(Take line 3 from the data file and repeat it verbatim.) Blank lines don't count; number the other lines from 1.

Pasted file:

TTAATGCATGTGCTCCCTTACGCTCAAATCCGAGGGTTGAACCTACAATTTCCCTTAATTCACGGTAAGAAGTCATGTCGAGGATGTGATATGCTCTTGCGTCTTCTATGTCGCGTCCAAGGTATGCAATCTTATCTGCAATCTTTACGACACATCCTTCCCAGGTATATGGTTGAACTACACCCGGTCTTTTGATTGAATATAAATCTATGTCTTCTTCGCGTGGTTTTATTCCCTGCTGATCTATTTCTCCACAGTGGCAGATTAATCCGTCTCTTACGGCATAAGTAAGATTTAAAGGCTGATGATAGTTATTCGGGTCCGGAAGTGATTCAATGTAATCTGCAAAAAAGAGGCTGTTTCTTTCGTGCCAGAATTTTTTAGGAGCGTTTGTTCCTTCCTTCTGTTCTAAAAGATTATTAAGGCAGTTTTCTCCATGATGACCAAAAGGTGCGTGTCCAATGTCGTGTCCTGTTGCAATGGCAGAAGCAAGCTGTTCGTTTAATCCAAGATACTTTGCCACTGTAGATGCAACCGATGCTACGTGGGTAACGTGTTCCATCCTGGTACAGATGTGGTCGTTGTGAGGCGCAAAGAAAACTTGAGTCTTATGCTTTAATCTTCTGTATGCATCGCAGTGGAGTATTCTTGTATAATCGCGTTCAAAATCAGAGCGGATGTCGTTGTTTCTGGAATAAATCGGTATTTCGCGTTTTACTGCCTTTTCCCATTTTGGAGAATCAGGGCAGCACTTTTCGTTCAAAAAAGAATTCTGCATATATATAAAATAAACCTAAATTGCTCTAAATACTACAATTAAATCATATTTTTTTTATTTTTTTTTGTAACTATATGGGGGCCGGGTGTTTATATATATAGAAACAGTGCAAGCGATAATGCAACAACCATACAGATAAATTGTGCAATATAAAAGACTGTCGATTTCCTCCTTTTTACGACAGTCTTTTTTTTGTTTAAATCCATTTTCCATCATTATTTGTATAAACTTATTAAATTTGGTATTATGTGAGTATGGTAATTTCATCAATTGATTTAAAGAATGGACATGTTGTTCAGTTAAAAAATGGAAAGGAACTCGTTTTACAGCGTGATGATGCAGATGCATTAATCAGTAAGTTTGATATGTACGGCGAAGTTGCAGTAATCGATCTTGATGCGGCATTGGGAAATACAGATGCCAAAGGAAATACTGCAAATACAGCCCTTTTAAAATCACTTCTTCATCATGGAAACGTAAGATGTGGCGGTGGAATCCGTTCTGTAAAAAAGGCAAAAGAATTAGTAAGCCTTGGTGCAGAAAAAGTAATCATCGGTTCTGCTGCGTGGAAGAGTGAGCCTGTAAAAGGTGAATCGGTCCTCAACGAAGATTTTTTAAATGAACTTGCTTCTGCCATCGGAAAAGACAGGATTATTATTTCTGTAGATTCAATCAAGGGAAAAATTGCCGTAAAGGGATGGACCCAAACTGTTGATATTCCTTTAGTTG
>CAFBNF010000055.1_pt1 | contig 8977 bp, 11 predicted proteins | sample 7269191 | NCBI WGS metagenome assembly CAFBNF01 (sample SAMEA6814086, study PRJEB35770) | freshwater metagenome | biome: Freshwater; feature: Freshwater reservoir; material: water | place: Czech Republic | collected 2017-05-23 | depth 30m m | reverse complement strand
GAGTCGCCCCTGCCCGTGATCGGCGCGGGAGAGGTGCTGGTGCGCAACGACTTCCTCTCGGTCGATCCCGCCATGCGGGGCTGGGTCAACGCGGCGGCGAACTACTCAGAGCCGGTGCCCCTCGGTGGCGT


GAGTCGCCCCTGCCCGTGATCGGCGCGGGAGAGGTGCTGGTGCGCAACGACTTCCTCTCGGTCGATCCCGCCATGCGGGGCTGGGTCAACGCGGCGGCGAACTACTCAGAGCCGGTGCCCCTCGGTGGCGT